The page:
3. Now wash your hands and add one cup of flour, then properly mix it into the mashed potatoes with a clean hand. Next, add the other cup of flour and properly mix that into the mashed potatoes as well.
  4. Once you have a firm, soft piece of ‘potato dough’, take a ball or chunk of dough at a time and roll it into a sausage shape on a floured cutting board. Basically, each piece should look like pieces of lily-white, thin boerewors.
  5. Now cut the potato dough sausages into smaller pieces of about 2 cm each and gently roll each piece in flour. You need to coat each piece lightly in flour, otherwise they will all stick to each other.
  6. Get a pot of water boiling on the fire. We will later use this pot of boiling water to cook the gnocchi.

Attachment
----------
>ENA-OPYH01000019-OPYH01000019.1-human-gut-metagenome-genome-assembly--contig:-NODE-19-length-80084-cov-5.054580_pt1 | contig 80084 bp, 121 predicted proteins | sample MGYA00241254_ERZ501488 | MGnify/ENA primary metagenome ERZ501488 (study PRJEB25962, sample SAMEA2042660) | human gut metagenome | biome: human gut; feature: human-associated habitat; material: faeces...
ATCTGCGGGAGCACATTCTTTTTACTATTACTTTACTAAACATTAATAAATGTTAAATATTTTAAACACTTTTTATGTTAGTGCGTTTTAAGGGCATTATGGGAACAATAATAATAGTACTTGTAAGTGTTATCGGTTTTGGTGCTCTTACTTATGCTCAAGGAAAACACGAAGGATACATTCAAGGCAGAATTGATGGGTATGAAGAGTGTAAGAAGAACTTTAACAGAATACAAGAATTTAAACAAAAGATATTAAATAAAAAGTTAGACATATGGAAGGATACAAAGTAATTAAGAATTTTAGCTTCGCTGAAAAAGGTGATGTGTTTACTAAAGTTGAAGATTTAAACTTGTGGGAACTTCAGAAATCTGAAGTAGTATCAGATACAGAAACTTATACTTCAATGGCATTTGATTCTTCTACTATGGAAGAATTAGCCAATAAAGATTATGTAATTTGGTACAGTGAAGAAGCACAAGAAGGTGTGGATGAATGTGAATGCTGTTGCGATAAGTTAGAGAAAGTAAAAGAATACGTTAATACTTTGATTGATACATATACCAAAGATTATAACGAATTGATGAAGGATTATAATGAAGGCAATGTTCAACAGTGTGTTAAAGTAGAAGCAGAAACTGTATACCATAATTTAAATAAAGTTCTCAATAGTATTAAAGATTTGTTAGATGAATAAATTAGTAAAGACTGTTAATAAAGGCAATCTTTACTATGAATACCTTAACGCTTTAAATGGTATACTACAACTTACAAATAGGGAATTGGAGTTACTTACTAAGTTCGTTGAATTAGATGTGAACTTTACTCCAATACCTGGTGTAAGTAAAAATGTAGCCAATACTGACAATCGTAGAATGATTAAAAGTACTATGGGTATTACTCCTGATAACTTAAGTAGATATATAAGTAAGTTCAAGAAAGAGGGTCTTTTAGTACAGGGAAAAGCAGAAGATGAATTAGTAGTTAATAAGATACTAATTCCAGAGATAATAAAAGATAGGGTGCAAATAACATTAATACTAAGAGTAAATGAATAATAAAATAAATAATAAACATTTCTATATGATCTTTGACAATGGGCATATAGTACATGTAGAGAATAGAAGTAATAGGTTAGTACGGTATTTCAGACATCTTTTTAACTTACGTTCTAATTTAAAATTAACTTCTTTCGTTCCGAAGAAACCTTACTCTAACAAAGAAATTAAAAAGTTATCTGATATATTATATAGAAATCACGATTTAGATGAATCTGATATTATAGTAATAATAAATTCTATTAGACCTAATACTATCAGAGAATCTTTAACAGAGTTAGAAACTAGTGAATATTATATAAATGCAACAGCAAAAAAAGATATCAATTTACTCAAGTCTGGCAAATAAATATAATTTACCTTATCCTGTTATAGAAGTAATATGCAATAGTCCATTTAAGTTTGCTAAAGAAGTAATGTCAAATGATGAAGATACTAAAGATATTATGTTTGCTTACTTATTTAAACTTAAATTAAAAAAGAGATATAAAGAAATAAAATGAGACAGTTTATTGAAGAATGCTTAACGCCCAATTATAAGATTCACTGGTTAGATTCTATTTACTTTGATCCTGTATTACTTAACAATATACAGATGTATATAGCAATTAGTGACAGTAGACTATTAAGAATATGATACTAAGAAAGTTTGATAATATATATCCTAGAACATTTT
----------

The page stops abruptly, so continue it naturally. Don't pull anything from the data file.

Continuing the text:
7. Get another sizeable fireproof pan or a potjie on some flames and add the butter, oil, onion and bacon to that. Fry and toss the onion and bacon until you like the look of them and then add the garlic.
  8. Soon after the garlic starts to brown, move the potjie or pan to an area with slightly less heat and add the cream, blue cheese and Cheddar cheese. Theoretically, you could grate the cheeses but that is actually too much work and just means you have to wash the grater. Simply use the same knife you used to chop the onion and garlic and chop these cheeses into little blocks with that. Use a wooden spoon and stir everything. 
  9. As soon as the cheese is in the pan, add the gnocchi to the boiling pot of water you got going a while ago. The gnocchi will cook very quickly, in about a minute or two. Each individual one will start to float on the surface as soon as it’s ready.